This blog post was a bit delayed in the pipeline, but a new release of
tcproxy, our educational async (tokio) rust command line proxy project, is now available for download (precompiled binaries or install via
I was actually surprised to find that we haven’t written about tcpproxy before (you can see our other rust-related posts here), but it’s a command line tcp proxy “server” written with two purposes in mind: a) serving as a real-world example of an async (tokio-based) rust networking project, and b) serving as a minimal but-still-useful tcp proxy you can run and use directly from the command line, without needing complex installation or configuration procedures. (You can think of it as being like Minix, but for rust and async networking.)
The tcpproxy project has been around for quite some time, originally published in 2017 before rust’s
async support was even stabilized. At the time, it manually chained futures to achieve scalability without relying on the thread-per-connection model – but today its codebase is a lot easier to follow and understand thanks to rust’s first-class async/await support.
That doesn’t mean that there aren’t “gotchas” that rust devs need to be aware of when developing long-lived async-powered applications, and tcpproxy’s purpose here is to serve as a real-world illustration of the correct way to handle some of the thornier issues such as tying the lifetime of various connections (or halves of connections) to one-another and aborting all remaining tasks when the first terminates (without blocking or polling).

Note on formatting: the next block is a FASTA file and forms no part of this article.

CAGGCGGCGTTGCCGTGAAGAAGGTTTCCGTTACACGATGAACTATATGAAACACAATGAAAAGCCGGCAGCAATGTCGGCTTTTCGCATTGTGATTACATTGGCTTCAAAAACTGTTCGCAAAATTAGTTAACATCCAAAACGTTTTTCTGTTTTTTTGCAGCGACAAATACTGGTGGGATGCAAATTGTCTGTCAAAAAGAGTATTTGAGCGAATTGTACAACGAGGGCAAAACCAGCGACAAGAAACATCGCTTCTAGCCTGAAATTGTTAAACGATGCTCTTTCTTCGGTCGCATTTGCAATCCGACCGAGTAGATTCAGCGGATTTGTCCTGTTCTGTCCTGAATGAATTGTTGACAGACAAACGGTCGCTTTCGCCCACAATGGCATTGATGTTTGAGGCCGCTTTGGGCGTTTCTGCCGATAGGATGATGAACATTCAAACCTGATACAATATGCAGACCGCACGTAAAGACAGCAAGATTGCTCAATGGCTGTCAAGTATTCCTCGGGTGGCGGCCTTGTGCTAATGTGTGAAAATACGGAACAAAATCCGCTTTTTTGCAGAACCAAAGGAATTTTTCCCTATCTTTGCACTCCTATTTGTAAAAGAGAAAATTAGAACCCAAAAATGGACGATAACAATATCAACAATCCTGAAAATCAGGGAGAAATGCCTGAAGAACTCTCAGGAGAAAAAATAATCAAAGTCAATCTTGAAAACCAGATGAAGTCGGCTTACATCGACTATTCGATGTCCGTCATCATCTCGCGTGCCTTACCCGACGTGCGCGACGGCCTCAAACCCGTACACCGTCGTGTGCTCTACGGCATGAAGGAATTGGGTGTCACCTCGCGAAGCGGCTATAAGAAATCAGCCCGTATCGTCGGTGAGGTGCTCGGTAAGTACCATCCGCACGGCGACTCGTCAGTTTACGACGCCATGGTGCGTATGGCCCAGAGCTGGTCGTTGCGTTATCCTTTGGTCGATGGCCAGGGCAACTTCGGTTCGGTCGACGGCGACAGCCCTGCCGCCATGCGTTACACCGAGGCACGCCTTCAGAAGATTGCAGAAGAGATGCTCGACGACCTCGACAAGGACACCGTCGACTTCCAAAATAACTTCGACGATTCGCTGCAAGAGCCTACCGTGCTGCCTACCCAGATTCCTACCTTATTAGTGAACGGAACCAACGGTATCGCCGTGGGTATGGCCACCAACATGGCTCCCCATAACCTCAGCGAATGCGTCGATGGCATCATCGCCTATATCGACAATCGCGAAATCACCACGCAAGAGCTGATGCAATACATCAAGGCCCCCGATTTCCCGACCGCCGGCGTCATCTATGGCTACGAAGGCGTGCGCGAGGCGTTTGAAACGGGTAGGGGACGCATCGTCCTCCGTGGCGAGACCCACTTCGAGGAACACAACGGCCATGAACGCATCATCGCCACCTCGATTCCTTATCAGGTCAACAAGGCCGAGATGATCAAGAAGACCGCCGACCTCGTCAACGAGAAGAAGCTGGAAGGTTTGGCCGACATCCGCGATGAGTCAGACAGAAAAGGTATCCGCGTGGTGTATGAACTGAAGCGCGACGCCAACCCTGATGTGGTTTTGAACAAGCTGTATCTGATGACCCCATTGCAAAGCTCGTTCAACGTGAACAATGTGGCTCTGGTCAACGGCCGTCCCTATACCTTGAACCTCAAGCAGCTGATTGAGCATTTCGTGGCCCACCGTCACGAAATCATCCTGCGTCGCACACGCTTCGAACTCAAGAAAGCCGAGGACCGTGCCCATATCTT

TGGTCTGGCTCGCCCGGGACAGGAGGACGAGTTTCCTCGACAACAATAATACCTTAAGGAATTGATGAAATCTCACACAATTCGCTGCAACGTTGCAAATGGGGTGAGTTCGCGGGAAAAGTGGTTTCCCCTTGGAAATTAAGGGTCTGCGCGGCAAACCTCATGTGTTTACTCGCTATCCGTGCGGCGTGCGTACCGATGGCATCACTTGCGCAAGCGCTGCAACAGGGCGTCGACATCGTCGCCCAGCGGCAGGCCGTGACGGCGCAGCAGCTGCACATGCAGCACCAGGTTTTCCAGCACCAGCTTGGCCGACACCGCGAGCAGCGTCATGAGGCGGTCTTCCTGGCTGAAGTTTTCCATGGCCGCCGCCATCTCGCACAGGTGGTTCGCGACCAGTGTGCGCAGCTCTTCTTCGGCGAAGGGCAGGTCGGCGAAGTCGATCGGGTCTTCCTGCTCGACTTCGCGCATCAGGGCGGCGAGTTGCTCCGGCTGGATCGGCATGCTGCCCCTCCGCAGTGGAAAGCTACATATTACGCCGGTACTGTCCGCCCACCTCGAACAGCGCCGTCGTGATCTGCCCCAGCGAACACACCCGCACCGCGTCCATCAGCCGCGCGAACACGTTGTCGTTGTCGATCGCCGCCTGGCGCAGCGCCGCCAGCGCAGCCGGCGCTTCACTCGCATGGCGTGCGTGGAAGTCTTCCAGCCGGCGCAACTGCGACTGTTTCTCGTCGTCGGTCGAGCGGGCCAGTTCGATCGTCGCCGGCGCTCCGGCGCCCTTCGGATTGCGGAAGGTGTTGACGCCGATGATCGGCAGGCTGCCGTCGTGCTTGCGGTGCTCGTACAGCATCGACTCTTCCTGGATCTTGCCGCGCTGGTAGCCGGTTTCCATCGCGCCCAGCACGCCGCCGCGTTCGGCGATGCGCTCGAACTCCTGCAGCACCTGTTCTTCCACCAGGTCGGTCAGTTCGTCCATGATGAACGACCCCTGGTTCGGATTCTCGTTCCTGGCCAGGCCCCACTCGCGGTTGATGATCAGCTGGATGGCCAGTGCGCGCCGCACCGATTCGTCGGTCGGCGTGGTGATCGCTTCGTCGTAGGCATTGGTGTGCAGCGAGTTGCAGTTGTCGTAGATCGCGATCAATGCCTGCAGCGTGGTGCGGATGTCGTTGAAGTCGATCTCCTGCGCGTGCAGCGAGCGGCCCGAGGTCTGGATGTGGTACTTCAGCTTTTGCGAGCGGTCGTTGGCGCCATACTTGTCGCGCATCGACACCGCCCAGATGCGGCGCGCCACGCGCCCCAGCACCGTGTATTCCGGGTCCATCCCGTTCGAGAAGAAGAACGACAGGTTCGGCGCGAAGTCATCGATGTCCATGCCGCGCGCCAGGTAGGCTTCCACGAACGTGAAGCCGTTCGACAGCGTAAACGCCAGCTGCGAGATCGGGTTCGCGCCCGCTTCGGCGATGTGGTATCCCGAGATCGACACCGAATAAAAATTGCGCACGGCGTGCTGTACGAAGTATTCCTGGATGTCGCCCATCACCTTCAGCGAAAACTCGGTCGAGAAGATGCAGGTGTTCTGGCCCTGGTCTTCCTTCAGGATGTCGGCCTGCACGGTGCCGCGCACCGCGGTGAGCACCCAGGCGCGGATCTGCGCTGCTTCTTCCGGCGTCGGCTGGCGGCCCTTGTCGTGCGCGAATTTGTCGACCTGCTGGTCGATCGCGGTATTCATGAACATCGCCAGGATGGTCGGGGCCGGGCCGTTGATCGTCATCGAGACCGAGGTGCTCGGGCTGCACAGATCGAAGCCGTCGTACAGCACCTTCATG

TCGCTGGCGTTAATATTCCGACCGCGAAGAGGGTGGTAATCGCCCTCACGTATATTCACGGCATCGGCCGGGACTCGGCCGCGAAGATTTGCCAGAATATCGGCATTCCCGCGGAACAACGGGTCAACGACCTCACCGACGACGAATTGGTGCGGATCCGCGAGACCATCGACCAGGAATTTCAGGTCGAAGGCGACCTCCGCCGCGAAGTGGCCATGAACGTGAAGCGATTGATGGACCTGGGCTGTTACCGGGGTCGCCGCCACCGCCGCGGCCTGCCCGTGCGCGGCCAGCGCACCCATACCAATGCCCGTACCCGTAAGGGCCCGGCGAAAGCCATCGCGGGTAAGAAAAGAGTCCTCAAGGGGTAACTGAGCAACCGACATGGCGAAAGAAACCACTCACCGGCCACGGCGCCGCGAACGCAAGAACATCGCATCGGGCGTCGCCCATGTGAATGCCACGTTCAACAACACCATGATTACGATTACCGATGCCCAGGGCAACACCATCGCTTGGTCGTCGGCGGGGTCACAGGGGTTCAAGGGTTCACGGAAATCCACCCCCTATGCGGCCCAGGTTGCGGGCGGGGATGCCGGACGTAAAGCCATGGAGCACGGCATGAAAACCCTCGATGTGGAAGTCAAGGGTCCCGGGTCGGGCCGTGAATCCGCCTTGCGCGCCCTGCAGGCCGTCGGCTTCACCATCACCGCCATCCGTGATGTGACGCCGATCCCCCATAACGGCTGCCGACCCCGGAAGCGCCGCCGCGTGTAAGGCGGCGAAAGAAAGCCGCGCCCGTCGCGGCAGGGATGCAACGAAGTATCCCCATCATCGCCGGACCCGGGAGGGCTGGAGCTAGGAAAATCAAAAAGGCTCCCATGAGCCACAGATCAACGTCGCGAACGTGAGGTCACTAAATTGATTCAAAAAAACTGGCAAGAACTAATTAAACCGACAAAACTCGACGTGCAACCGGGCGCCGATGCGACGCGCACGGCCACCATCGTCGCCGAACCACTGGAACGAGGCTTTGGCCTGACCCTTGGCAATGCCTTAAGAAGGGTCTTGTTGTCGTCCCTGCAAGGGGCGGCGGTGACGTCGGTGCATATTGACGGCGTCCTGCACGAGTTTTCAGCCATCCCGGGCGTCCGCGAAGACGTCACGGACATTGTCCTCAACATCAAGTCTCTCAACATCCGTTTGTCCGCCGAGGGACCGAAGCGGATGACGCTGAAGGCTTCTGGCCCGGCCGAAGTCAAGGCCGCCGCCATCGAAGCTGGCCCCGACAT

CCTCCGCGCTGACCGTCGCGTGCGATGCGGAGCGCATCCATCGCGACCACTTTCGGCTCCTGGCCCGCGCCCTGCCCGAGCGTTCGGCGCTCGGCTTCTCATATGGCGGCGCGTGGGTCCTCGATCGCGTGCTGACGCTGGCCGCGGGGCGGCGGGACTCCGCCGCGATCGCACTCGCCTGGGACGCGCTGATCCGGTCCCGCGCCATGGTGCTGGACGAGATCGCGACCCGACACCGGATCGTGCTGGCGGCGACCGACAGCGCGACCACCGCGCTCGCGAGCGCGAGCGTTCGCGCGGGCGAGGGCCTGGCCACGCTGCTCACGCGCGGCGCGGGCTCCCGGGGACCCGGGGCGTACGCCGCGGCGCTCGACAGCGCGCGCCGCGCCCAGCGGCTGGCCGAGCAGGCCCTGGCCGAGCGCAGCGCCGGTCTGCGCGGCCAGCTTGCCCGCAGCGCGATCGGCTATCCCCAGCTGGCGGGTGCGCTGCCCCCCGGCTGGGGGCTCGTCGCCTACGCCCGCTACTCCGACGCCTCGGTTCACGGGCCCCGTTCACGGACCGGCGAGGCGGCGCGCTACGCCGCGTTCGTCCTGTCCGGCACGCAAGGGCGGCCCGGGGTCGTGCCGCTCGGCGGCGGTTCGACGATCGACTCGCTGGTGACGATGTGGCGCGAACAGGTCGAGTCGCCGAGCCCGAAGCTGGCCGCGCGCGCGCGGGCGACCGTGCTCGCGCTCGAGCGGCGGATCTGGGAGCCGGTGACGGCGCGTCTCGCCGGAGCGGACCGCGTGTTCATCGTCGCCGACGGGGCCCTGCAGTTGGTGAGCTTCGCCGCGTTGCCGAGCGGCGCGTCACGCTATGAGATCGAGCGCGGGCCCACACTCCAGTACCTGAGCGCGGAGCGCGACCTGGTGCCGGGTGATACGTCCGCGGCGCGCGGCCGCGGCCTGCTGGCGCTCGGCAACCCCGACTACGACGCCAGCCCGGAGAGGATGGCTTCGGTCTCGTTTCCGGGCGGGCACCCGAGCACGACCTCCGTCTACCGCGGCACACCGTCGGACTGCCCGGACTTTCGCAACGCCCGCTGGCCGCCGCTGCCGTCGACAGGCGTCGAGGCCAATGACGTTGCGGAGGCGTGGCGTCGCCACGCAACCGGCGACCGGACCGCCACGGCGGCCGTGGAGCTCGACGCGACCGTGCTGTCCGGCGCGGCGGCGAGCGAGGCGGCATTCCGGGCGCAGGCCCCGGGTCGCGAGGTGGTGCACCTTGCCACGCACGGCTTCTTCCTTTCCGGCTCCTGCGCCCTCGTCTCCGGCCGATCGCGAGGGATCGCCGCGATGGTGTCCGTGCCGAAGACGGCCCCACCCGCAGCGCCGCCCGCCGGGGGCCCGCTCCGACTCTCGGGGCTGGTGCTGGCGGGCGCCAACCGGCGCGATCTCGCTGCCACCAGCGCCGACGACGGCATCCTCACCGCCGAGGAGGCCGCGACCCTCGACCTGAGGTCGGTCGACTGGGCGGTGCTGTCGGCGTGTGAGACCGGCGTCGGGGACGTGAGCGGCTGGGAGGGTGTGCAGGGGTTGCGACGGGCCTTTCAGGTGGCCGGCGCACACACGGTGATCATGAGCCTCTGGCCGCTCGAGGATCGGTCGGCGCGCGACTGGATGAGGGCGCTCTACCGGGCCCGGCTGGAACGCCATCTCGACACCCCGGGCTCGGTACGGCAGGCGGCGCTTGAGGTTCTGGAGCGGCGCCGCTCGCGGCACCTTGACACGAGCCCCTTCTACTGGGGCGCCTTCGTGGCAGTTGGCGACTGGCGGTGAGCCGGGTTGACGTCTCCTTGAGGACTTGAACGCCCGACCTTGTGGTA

The 0.4.0 release doesn’t contain any major changes but tweaks a number of things to improve both the usability of the application and to model the correct way of handling a few things (such as not using an
Arc<T> to share state that remains alive (and static) for the duration of the program’s execution1)
One of the user-visible changes in this release is that
ECONNABORT are no longer treated as exceptional, meaning that tcpproxy proceeds as if the connection in question were closed normally and uneventfully. While a compliant TCP client shouldn’t just abort a tcp connection (and a server shouldn’t reset one), these things happen quite often in the real world, and since all tcpproxy connections are stateless, there’s really no reason to handle these any differently than a normal, compliant tcp connection tear-down. Since we don’t report a connection error in these cases, tcpproxy prints (when executed in debug
-d mode, that is) the normal messages about the number of bytes proxied in each direction, hopefully leading to less confusion.
For those of you hearing about the tcpproxy project for the first time, I invite you to look over the core event loop which remains fairly small even when correctly handling all the cases we need to account for and synchronizing lifetimes the way we like. If you spot something that’s wrong, not quite right, or could be done in a more idiomatic way, please do leave a comment, send an email, or open an issue – tcpproxy is an open source project and it takes a village to raise and nurture even the smallest of projects to a healthy state!
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In cases like this, the recommendation is to actually just leak the memory instead to reduce cache coherency traffic in the MESI or MOESI protocols that is caused when each new task increments or decrements the shared reference count bits in the
Arc<T>. If you know the value is going to live until the end of the application’s lifetime anyway, there’s no need to incur that cost and any future (read-only) access to the shared variable from any thread on any core will be ~free. ↩